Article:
Grieving parents of ‘inseparable’ teens murdered at party ‘in living nightmare’

Parents of two “inseparable” teenagers murdered at a birthday party have said no sentence for their killers will be enough to give them closure.

Childhood friends Dom Ansah and Ben Gillham-Rice, both 17, were stabbed to death at a house in Milton Keynes on October 19, 2019.

Ben’s parents Jason Rice and Suzanne Gillham and Dom’s mother Tracey Ansah paid tribute to their sons, who became friends at the age of four when they first met at school.

Ms Gillham said: “That friendship was strong from day one, up until the fatal night they both lost their lives.”

Mr Rice said: “I drove to the party and I couldn’t get in, it was all cordoned off and I was just told there been a fatality there, and then one of his mates said to me it was Ben.

“You see in the films, your whole world comes around you and you think, ‘this is not happening, I’m going to wake up, this is not happening’… You live in a nightmare because you think it’s not true.”

On Wednesday, Ben Potter and Jamie Chandler, both 17, were each sentenced to minimum terms of 22 years in detention for the murders.

Jamie’s brother Charlie Chandler, 23, was sentenced to life imprisonment with a minimum term of 27 years, as was Earl Bevans, 23, while Clayton Barker, 20, was sentenced to life in prison with a minimum terms of 28 years, all for two counts of murder and two counts of wounding with intent.

Ben’s parents said their son was a “very charismatic” boy and a passionate football fan who was widely adored.

His father said: “He was extremely funny. His friends said just how funny he was, whenever there was a gathering on they’d want him there, he would light up the party.”

The families were so close Ben was like a second brother to Dom’s twin sister Holly, Mrs Ansah said.

She added: “There was always banter between Ben supporting Tottenham and Dom Liverpool, so we always had that banter, they just did everything together.”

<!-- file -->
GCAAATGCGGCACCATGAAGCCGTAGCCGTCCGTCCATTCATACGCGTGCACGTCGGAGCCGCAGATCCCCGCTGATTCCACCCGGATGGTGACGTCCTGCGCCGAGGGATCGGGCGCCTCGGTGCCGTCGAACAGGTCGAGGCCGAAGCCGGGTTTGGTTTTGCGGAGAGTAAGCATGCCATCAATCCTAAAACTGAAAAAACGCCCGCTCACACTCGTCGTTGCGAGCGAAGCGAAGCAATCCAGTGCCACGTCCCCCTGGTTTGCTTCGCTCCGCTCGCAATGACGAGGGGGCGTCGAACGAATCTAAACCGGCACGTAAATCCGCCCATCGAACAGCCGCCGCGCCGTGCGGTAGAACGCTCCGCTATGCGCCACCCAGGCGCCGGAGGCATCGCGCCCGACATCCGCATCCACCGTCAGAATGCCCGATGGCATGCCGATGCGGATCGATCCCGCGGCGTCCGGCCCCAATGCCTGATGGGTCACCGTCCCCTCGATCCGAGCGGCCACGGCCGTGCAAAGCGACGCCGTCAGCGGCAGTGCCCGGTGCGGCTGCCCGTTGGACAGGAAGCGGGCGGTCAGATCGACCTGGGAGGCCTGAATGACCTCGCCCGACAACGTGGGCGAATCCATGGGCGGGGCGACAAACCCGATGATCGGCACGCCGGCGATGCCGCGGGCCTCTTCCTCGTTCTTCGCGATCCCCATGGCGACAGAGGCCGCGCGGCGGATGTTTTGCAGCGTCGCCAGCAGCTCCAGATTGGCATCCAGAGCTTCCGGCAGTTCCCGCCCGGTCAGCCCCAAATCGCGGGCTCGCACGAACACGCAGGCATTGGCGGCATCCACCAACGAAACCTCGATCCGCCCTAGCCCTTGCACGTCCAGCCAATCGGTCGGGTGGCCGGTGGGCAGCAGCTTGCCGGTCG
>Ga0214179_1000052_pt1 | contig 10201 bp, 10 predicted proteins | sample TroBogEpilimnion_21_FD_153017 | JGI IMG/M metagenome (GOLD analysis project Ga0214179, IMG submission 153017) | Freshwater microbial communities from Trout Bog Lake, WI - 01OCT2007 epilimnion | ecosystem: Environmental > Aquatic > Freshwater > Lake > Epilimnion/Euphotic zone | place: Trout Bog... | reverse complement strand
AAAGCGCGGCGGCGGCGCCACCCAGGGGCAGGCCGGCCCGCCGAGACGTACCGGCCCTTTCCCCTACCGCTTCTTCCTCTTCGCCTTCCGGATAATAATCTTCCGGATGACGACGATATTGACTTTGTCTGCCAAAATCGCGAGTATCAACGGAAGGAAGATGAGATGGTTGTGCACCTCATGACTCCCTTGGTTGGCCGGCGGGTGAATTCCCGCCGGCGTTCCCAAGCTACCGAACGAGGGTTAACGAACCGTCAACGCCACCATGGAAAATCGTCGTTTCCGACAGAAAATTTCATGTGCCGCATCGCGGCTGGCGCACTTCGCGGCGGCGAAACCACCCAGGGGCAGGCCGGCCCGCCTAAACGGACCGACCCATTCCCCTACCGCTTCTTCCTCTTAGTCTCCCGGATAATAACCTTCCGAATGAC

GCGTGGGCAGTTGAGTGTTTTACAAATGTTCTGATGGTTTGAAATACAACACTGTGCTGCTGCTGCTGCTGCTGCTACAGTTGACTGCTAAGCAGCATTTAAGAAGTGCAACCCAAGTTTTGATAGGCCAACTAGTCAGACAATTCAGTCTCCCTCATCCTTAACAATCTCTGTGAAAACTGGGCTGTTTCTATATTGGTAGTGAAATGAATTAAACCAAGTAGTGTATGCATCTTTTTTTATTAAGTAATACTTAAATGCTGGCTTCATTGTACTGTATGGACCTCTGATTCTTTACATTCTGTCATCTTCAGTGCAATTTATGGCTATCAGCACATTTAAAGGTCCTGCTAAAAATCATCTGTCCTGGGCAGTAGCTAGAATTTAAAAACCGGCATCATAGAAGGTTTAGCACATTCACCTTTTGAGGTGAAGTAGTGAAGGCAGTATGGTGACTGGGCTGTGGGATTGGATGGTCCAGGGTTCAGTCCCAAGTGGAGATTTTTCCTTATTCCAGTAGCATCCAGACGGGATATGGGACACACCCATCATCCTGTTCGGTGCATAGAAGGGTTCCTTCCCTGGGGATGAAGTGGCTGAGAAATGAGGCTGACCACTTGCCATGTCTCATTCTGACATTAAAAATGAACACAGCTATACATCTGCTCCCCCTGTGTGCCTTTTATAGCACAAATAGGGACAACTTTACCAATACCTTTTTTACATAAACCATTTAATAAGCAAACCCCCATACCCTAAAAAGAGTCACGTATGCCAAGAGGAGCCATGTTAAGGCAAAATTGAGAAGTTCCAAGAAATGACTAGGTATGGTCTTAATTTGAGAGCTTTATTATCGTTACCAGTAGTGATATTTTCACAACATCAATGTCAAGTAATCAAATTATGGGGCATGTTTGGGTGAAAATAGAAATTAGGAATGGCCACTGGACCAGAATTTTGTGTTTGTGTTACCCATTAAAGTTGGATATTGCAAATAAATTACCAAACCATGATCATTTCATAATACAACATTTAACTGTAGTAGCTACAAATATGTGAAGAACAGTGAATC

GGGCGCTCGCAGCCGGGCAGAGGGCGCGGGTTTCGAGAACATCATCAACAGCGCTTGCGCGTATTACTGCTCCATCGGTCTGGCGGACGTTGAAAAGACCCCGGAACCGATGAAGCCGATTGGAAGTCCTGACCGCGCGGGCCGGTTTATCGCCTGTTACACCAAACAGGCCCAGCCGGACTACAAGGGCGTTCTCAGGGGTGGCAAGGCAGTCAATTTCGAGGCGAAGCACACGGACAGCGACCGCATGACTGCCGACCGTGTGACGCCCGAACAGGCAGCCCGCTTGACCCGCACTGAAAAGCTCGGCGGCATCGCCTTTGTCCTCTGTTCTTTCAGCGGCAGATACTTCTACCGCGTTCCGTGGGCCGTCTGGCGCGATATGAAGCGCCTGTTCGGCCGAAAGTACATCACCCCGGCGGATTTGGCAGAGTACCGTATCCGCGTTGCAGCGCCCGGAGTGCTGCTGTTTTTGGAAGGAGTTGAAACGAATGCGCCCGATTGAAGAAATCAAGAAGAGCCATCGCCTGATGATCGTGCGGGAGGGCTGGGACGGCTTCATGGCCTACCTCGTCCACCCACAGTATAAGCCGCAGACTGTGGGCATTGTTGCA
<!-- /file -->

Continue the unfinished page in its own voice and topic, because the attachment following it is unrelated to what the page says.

She said Dom, who loved basketball, was full of joy, energy and a love for life.

“He was very much loved…really loved,” she said, adding around 500 people had attended his funeral.

During the trial at Luton Crown Court, Mrs Ansah had described how she spent Dom’s last moments by his side in hospital.

Mrs Ansah told PA: “We were lucky, we got three hours with him. It wasn’t enough. But he knew we were there and we got to tell him how much we love him.

“We didn’t say goodbye because we didn’t think he was going to go, he was talking, we thought he was going to be okay.

“It wasn’t enough. It wasn’t enough. There was so much more I wanted to say.”

The trial heard Ben was pronounced dead at the house in the Emerson Valley area after he was stabbed six times.

Asked before sentencing whether the end of the process would bring any closure, Mr Rice said: “It gives you a little bit, maybe, of that chapter’s over, knowing that the people have done it are behind bars, but no sentence will be enough.”

This was echoed by Mrs Ansah, who said: “We just survive, every day. There’s no meaning to it, because he’s not a part of it.

“So no sentence will ever be long enough, and it’s not something you will ever recover from.”

She added Ben, Dom and the defendants had been “failed” by systems including schools and social services.

“If they had done what was right by them, they might not have done this to our boys. The system’s the problem,” she continued.

After the jury gave their verdicts, Mr Justice Spencer commended the families for their dignity over more than a month and a half of the trial.

Both families said they found it difficult to see the adult defendants in the dock, with the juveniles in a separate courtroom.

Mr Rice said: “When you look at them and you think, ‘why would you do it? Why? What possessed you to think, right, I’m going to do that.’

“There’s nothing that either of them had done, or could have done, that deserved that.”